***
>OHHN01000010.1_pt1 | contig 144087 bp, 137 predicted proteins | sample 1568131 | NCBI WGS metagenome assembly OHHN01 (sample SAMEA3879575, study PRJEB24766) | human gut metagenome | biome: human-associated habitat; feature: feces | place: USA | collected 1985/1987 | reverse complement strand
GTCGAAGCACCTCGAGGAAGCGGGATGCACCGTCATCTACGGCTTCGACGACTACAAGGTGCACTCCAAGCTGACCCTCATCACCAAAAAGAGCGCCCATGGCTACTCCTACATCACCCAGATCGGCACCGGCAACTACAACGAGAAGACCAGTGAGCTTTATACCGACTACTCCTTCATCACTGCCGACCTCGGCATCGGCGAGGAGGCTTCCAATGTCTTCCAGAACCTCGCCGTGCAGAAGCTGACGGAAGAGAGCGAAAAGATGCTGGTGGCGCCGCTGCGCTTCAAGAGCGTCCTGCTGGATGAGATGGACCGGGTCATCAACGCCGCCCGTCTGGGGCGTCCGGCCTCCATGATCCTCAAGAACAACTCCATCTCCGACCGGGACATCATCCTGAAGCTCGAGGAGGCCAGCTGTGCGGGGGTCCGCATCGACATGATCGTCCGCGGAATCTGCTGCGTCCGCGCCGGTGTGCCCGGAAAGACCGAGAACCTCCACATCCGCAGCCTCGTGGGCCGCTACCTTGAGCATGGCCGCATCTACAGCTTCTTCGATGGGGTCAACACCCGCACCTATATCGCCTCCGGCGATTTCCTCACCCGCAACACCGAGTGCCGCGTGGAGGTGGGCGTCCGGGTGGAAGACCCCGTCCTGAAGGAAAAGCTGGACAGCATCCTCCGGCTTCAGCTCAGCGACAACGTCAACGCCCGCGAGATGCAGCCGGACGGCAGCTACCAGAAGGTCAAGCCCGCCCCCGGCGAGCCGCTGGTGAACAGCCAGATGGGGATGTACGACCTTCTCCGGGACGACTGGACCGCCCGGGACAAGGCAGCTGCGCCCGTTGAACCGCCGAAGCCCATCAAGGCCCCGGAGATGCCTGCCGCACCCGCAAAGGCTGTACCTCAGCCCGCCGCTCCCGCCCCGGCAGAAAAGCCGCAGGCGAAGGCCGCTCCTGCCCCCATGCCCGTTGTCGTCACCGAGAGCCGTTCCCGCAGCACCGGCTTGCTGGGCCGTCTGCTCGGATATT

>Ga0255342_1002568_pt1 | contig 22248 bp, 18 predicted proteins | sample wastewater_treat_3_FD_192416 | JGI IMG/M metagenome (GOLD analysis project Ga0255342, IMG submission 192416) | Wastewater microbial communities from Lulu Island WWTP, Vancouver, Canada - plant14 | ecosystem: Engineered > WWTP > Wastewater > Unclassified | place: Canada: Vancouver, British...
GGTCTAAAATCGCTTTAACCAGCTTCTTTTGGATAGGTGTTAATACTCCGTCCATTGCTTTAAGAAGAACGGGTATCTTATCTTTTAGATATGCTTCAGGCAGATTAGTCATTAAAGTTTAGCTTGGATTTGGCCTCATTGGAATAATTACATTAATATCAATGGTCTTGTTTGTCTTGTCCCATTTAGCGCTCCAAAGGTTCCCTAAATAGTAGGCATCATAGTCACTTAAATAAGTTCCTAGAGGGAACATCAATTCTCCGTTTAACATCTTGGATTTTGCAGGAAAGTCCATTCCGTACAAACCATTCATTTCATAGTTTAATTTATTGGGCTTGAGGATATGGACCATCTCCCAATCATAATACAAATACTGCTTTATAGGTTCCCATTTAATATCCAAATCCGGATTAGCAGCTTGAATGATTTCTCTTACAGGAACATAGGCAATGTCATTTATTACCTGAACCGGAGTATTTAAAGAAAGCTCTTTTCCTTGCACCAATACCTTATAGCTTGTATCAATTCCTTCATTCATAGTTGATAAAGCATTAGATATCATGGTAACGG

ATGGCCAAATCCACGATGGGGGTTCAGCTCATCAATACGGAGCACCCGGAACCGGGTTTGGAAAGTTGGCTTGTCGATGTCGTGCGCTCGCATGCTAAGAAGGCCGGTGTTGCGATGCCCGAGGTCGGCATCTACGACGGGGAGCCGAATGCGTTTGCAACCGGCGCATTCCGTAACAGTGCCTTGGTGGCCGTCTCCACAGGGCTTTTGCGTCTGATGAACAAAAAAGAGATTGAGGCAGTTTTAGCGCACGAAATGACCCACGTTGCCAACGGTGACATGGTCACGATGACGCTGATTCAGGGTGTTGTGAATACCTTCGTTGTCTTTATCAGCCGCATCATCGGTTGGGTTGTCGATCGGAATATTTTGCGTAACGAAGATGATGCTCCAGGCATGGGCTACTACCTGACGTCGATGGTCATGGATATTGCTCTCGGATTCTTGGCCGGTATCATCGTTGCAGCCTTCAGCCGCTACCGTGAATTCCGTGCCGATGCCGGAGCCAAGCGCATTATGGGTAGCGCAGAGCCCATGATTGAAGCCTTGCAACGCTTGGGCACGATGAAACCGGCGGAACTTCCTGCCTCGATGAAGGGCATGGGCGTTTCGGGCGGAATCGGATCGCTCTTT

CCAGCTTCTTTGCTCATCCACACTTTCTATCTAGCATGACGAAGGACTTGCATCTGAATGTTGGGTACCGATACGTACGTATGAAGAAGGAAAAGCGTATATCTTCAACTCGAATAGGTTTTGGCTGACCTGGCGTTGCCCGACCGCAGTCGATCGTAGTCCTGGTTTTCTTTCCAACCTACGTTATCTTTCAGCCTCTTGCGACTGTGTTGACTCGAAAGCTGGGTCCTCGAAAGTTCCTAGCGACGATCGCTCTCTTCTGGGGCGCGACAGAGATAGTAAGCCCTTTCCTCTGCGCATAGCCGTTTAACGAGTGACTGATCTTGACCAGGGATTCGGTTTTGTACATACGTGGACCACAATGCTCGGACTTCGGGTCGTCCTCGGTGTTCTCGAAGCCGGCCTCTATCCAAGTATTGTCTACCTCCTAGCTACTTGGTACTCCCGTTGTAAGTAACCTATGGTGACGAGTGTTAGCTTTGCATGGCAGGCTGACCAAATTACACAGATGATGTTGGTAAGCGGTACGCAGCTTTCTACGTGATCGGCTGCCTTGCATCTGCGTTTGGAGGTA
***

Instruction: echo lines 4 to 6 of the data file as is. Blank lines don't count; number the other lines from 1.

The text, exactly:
GGTCTAAAATCGCTTTAACCAGCTTCTTTTGGATAGGTGTTAATACTCCGTCCATTGCTTTAAGAAGAACGGGTATCTTATCTTTTAGATATGCTTCAGGCAGATTAGTCATTAAAGTTTAGCTTGGATTTGGCCTCATTGGAATAATTACATTAATATCAATGGTCTTGTTTGTCTTGTCCCATTTAGCGCTCCAAAGGTTCCCTAAATAGTAGGCATCATAGTCACTTAAATAAGTTCCTAGAGGGAACATCAATTCTCCGTTTAACATCTTGGATTTTGCAGGAAAGTCCATTCCGTACAAACCATTCATTTCATAGTTTAATTTATTGGGCTTGAGGATATGGACCATCTCCCAATCATAATACAAATACTGCTTTATAGGTTCCCATTTAATATCCAAATCCGGATTAGCAGCTTGAATGATTTCTCTTACAGGAACATAGGCAATGTCATTTATTACCTGAACCGGAGTATTTAAAGAAAGCTCTTTTCCTTGCACCAATACCTTATAGCTTGTATCAATTCCTTCATTCATAGTTGATAAAGCATTAGATATCATGGTAACGG

ATGGCCAAATCCACGATGGGGGTTCAGCTCATCAATACGGAGCACCCGGAACCGGGTTTGGAAAGTTGGCTTGTCGATGTCGTGCGCTCGCATGCTAAGAAGGCCGGTGTTGCGATGCCCGAGGTCGGCATCTACGACGGGGAGCCGAATGCGTTTGCAACCGGCGCATTCCGTAACAGTGCCTTGGTGGCCGTCTCCACAGGGCTTTTGCGTCTGATGAACAAAAAAGAGATTGAGGCAGTTTTAGCGCACGAAATGACCCACGTTGCCAACGGTGACATGGTCACGATGACGCTGATTCAGGGTGTTGTGAATACCTTCGTTGTCTTTATCAGCCGCATCATCGGTTGGGTTGTCGATCGGAATATTTTGCGTAACGAAGATGATGCTCCAGGCATGGGCTACTACCTGACGTCGATGGTCATGGATATTGCTCTCGGATTCTTGGCCGGTATCATCGTTGCAGCCTTCAGCCGCTACCGTGAATTCCGTGCCGATGCCGGAGCCAAGCGCATTATGGGTAGCGCAGAGCCCATGATTGAAGCCTTGCAACGCTTGGGCACGATGAAACCGGCGGAACTTCCTGCCTCGATGAAGGGCATGGGCGTTTCGGGCGGAATCGGATCGCTCTTT

CCAGCTTCTTTGCTCATCCACACTTTCTATCTAGCATGACGAAGGACTTGCATCTGAATGTTGGGTACCGATACGTACGTATGAAGAAGGAAAAGCGTATATCTTCAACTCGAATAGGTTTTGGCTGACCTGGCGTTGCCCGACCGCAGTCGATCGTAGTCCTGGTTTTCTTTCCAACCTACGTTATCTTTCAGCCTCTTGCGACTGTGTTGACTCGAAAGCTGGGTCCTCGAAAGTTCCTAGCGACGATCGCTCTCTTCTGGGGCGCGACAGAGATAGTAAGCCCTTTCCTCTGCGCATAGCCGTTTAACGAGTGACTGATCTTGACCAGGGATTCGGTTTTGTACATACGTGGACCACAATGCTCGGACTTCGGGTCGTCCTCGGTGTTCTCGAAGCCGGCCTCTATCCAAGTATTGTCTACCTCCTAGCTACTTGGTACTCCCGTTGTAAGTAACCTATGGTGACGAGTGTTAGCTTTGCATGGCAGGCTGACCAAATTACACAGATGATGTTGGTAAGCGGTACGCAGCTTTCTACGTGATCGGCTGCCTTGCATCTGCGTTTGGAGGTA